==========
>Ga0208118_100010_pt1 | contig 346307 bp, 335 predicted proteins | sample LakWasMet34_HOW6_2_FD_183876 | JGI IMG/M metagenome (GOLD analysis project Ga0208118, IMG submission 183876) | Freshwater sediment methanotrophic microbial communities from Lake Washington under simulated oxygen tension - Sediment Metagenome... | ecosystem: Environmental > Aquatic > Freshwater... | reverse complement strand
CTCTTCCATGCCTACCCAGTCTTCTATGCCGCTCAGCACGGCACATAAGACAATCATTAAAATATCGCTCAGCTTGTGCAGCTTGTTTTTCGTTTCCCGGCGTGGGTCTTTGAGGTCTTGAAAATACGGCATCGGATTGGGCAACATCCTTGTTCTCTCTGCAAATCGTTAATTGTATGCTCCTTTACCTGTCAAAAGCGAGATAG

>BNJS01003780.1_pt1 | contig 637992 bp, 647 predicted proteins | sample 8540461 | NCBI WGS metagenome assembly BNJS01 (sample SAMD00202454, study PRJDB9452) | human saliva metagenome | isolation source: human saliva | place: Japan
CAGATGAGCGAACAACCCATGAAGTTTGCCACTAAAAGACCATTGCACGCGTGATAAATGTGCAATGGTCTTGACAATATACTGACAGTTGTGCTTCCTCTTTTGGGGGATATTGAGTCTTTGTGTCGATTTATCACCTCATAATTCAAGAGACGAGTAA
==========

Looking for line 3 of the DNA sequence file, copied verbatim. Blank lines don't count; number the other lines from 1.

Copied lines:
>BNJS01003780.1_pt1 | contig 637992 bp, 647 predicted proteins | sample 8540461 | NCBI WGS metagenome assembly BNJS01 (sample SAMD00202454, study PRJDB9452) | human saliva metagenome | isolation source: human saliva | place: Japan